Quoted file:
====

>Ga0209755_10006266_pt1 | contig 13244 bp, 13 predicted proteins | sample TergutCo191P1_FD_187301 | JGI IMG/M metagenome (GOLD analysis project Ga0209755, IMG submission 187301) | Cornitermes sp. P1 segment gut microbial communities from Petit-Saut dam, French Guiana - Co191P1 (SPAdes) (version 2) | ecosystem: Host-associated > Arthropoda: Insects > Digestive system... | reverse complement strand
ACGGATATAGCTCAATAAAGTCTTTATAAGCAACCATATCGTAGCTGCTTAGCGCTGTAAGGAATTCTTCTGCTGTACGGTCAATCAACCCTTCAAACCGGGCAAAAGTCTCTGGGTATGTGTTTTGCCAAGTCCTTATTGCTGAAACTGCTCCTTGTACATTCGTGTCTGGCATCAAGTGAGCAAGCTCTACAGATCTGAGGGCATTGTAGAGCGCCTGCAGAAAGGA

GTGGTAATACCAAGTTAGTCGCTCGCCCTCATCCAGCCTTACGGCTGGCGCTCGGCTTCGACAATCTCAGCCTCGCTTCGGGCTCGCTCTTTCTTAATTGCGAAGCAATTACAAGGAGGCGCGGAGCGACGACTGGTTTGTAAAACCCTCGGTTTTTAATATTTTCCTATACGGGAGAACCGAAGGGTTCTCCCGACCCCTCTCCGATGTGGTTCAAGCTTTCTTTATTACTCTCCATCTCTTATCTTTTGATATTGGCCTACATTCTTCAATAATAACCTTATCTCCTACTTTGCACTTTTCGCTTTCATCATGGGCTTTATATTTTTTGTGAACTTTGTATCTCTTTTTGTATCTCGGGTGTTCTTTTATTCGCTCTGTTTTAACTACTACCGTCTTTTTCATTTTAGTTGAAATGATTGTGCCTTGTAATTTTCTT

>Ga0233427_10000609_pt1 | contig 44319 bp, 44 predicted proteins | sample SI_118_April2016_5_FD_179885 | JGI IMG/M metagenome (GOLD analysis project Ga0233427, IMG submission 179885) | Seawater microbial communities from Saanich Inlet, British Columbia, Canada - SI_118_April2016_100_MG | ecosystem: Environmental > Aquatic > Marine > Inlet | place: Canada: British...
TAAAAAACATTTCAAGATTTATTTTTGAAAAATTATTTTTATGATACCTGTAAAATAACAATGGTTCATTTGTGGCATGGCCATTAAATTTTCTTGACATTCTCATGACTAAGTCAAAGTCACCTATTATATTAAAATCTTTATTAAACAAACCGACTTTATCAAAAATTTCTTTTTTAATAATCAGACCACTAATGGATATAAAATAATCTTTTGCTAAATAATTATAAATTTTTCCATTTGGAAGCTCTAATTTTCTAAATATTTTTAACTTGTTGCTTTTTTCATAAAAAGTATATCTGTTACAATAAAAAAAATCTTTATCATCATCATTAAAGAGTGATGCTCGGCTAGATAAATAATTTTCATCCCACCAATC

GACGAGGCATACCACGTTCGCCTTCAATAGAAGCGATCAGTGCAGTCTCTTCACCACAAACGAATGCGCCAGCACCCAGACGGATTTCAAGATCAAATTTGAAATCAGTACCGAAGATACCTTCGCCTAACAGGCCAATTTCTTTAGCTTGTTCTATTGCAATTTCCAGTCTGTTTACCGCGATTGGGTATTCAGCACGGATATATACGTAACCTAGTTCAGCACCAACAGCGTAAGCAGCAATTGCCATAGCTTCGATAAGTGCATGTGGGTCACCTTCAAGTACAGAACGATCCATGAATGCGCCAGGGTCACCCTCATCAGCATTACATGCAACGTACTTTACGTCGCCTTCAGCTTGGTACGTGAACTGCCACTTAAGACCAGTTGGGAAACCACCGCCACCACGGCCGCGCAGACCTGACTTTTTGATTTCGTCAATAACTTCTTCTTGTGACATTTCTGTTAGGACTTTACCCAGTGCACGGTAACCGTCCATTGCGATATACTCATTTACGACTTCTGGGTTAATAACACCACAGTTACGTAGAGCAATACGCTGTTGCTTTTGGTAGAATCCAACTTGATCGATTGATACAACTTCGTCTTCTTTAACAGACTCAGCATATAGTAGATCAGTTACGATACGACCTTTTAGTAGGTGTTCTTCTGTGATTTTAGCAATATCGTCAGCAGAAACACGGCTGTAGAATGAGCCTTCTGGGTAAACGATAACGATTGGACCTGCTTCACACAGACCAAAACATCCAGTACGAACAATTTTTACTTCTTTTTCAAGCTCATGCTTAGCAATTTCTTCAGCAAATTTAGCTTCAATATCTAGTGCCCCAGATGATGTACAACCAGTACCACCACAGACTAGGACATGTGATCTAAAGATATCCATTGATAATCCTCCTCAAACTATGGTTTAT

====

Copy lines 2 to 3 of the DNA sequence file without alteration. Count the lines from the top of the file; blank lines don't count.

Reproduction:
ACGGATATAGCTCAATAAAGTCTTTATAAGCAACCATATCGTAGCTGCTTAGCGCTGTAAGGAATTCTTCTGCTGTACGGTCAATCAACCCTTCAAACCGGGCAAAAGTCTCTGGGTATGTGTTTTGCCAAGTCCTTATTGCTGAAACTGCTCCTTGTACATTCGTGTCTGGCATCAAGTGAGCAAGCTCTACAGATCTGAGGGCATTGTAGAGCGCCTGCAGAAAGGA

GTGGTAATACCAAGTTAGTCGCTCGCCCTCATCCAGCCTTACGGCTGGCGCTCGGCTTCGACAATCTCAGCCTCGCTTCGGGCTCGCTCTTTCTTAATTGCGAAGCAATTACAAGGAGGCGCGGAGCGACGACTGGTTTGTAAAACCCTCGGTTTTTAATATTTTCCTATACGGGAGAACCGAAGGGTTCTCCCGACCCCTCTCCGATGTGGTTCAAGCTTTCTTTATTACTCTCCATCTCTTATCTTTTGATATTGGCCTACATTCTTCAATAATAACCTTATCTCCTACTTTGCACTTTTCGCTTTCATCATGGGCTTTATATTTTTTGTGAACTTTGTATCTCTTTTTGTATCTCGGGTGTTCTTTTATTCGCTCTGTTTTAACTACTACCGTCTTTTTCATTTTAGTTGAAATGATTGTGCCTTGTAATTTTCTT